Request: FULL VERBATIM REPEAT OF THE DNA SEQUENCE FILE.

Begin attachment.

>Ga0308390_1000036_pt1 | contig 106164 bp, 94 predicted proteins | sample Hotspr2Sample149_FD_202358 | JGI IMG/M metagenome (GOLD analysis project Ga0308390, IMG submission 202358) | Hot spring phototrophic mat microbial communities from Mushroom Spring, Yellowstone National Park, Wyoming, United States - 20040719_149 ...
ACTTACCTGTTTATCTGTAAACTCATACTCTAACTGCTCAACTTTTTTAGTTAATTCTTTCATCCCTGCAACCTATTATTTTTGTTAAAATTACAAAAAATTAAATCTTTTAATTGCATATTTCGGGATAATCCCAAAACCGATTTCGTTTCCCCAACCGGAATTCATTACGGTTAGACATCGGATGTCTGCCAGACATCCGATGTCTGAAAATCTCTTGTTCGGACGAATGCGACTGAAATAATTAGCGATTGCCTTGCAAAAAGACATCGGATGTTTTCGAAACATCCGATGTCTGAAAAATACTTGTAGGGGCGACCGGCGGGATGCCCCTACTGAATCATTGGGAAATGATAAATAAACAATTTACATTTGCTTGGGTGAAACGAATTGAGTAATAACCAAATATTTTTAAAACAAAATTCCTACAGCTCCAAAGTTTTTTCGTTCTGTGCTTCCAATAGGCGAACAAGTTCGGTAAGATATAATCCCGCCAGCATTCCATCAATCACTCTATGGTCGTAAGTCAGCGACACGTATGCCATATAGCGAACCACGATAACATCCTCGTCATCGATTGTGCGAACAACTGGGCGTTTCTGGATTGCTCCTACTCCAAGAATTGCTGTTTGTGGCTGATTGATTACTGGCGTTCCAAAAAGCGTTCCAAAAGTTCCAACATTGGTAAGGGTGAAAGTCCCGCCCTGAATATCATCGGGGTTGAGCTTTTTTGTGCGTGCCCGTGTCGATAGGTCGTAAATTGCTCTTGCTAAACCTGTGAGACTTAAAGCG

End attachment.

>Ga0308390_1000036_pt1 | contig 106164 bp, 94 predicted proteins | sample Hotspr2Sample149_FD_202358 | JGI IMG/M metagenome (GOLD analysis project Ga0308390, IMG submission 202358) | Hot spring phototrophic mat microbial communities from Mushroom Spring, Yellowstone National Park, Wyoming, United States - 20040719_149 ...
ACTTACCTGTTTATCTGTAAACTCATACTCTAACTGCTCAACTTTTTTAGTTAATTCTTTCATCCCTGCAACCTATTATTTTTGTTAAAATTACAAAAAATTAAATCTTTTAATTGCATATTTCGGGATAATCCCAAAACCGATTTCGTTTCCCCAACCGGAATTCATTACGGTTAGACATCGGATGTCTGCCAGACATCCGATGTCTGAAAATCTCTTGTTCGGACGAATGCGACTGAAATAATTAGCGATTGCCTTGCAAAAAGACATCGGATGTTTTCGAAACATCCGATGTCTGAAAAATACTTGTAGGGGCGACCGGCGGGATGCCCCTACTGAATCATTGGGAAATGATAAATAAACAATTTACATTTGCTTGGGTGAAACGAATTGAGTAATAACCAAATATTTTTAAAACAAAATTCCTACAGCTCCAAAGTTTTTTCGTTCTGTGCTTCCAATAGGCGAACAAGTTCGGTAAGATATAATCCCGCCAGCATTCCATCAATCACTCTATGGTCGTAAGTCAGCGACACGTATGCCATATAGCGAACCACGATAACATCCTCGTCATCGATTGTGCGAACAACTGGGCGTTTCTGGATTGCTCCTACTCCAAGAATTGCTGTTTGTGGCTGATTGATTACTGGCGTTCCAAAAAGCGTTCCAAAAGTTCCAACATTGGTAAGGGTGAAAGTCCCGCCCTGAATATCATCGGGGTTGAGCTTTTTTGTGCGTGCCCGTGTCGATAGGTCGTAAATTGCTCTTGCTAAACCTGTGAGACTTAAAGCG